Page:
The city can also further invest in public tutoring services, offering a cheaper, if not free, alternative for those without access to the expensive private test prep business. Even now, the NYC Department of Education is partnering with tutoring services such as DREAM to expand the accessibility of the test. An online platform for these services would also ease the high logistical demands, while providing more widespread coverage. This can work in conjunction with a teacher-referral program, in which teachers nominate students they believe to have the potential to do well in the specialized high schools. The combination of these approaches will better target and empower the students these high schools hope to attract.
Diverse classrooms are a cornerstone of modern education. Students from varying backgrounds enrich classroom discussions with the different experiences, perspectives, and cultural contexts that they bring with them. Furthermore, research suggests that socially diverse groups are more innovative than homogeneous groups. In a diverse group, individuals recognize that there will likely be greater disagreement and thus they are willing to explore alternative perspectives and work harder to reach a consensus. Diverse environments more yield creative thoughts, resulting in better decision making and problem solving. Educational research from the University of Michigan came to similar conclusions: “Students who interact with diverse students in classrooms...will be more motivated and better able to participate in a heterogeneous and complex society.” New York City should strive to increase diversity in its classrooms, as it is unequivocally important to the education system.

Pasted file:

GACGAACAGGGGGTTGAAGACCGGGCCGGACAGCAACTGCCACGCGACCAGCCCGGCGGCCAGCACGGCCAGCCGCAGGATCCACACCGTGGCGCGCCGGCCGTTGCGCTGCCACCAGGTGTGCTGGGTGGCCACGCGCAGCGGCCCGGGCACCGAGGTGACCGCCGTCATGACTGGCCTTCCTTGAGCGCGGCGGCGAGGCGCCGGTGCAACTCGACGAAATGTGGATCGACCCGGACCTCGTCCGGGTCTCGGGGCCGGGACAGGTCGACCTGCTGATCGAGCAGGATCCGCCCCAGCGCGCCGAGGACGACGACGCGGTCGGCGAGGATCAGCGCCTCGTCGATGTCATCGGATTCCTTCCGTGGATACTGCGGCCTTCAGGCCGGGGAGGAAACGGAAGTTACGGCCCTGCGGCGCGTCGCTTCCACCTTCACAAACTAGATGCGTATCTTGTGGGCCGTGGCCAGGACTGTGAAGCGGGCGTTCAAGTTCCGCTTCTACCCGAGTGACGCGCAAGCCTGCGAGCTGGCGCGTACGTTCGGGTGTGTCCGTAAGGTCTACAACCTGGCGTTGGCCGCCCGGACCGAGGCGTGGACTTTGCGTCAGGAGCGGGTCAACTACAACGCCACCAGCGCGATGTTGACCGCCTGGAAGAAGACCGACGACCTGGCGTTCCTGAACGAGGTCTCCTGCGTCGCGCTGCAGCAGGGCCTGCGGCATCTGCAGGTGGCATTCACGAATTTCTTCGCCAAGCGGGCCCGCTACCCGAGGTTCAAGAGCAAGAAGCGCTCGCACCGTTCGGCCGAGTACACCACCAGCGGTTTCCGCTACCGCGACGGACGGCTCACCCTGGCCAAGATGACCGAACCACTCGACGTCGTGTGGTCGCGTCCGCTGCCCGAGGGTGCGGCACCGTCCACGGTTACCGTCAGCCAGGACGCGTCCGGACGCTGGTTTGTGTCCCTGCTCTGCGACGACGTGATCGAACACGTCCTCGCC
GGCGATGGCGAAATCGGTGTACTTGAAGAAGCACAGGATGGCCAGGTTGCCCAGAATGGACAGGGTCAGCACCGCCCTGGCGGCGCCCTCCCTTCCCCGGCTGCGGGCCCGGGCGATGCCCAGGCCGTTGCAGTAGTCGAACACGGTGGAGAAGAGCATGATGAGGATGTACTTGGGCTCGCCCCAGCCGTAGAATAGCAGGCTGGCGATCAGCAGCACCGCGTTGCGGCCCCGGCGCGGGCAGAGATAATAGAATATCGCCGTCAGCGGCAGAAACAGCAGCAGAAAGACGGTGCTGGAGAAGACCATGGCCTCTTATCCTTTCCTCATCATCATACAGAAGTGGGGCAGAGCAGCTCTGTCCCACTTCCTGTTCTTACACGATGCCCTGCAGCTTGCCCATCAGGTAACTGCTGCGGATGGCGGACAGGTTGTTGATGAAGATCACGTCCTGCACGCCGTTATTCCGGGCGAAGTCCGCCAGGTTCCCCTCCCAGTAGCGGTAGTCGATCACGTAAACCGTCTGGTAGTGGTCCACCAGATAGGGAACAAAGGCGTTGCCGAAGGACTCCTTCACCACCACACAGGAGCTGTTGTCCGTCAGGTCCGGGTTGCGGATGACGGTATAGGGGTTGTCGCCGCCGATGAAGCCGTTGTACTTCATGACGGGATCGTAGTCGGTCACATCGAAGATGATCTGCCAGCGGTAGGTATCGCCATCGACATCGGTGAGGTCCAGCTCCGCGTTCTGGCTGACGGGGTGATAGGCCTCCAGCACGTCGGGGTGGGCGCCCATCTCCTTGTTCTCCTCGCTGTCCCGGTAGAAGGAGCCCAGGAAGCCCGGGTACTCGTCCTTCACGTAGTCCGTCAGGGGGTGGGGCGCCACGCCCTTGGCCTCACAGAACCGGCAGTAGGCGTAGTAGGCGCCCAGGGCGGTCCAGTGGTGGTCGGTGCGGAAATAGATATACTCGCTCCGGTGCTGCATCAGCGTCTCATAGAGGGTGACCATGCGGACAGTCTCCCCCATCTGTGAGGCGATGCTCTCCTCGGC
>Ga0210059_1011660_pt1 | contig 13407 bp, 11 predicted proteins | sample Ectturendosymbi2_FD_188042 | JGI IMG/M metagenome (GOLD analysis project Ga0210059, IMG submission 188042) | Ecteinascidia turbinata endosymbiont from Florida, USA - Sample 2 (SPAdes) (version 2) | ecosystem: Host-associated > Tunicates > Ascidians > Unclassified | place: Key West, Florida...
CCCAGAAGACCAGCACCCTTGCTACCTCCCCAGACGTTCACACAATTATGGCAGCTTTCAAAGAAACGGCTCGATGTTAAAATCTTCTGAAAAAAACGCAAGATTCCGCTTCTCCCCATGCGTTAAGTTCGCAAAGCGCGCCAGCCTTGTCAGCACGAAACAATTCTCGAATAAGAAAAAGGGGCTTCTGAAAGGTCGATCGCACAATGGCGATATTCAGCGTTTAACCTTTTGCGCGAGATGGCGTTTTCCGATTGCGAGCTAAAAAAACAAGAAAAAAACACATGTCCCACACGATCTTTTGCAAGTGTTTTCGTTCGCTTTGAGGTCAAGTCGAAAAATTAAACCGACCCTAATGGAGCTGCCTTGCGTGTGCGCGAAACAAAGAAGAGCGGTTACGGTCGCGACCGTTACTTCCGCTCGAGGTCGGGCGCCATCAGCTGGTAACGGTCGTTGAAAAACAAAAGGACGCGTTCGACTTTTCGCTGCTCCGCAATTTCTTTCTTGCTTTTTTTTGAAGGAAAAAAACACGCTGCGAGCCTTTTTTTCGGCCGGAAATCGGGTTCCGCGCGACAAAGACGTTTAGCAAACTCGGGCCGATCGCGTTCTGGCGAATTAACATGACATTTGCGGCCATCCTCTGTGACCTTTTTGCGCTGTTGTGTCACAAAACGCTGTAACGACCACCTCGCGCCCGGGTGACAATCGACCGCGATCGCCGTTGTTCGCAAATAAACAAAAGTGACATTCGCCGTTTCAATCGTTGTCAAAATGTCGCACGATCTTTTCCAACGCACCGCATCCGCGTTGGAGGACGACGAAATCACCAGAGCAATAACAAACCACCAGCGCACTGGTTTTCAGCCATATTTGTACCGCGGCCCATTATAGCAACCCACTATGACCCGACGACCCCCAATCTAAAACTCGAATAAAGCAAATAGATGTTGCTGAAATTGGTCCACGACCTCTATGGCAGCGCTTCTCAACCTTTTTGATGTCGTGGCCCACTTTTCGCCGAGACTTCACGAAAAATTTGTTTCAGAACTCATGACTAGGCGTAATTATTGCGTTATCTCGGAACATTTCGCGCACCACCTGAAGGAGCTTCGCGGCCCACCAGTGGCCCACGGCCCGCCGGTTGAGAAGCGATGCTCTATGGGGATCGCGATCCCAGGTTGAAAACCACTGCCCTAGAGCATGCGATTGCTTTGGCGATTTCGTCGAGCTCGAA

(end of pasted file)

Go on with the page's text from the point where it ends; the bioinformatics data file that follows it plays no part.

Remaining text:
Thomas Jefferson High School for Science and Technology serves as a beacon for how the system could be amended for the better. A STEM specialized magnet school located in Alexandria, Virginia, TJHSST employs a more comprehensive admissions process. After passing an initial multiple choice test including a verbal and mathematics section, semifinalists complete a student information sheet, consisting of questions to learn about the applicant’s prior experiences, goals, and interests, as well as an essay designed to evaluate an applicant’s problem solving abilities and sense of ethics. Semifinalists are required to submit two teacher recommendations which further complete the image of the applicant, decreasing the weight placed on test results and test preparation.
New York City must reform its system to ensure that the Specialized High Schools better reflect the City’s diversity within the population of talented students. The city must supply more resources to these underrepresented students to ensure that all high-performing students have an equal opportunity to learn and thrive in these schools regardless of their background or zip code. Test prep should not be a barrier to any high-potential or high-achieving students in placing into these specialized high schools.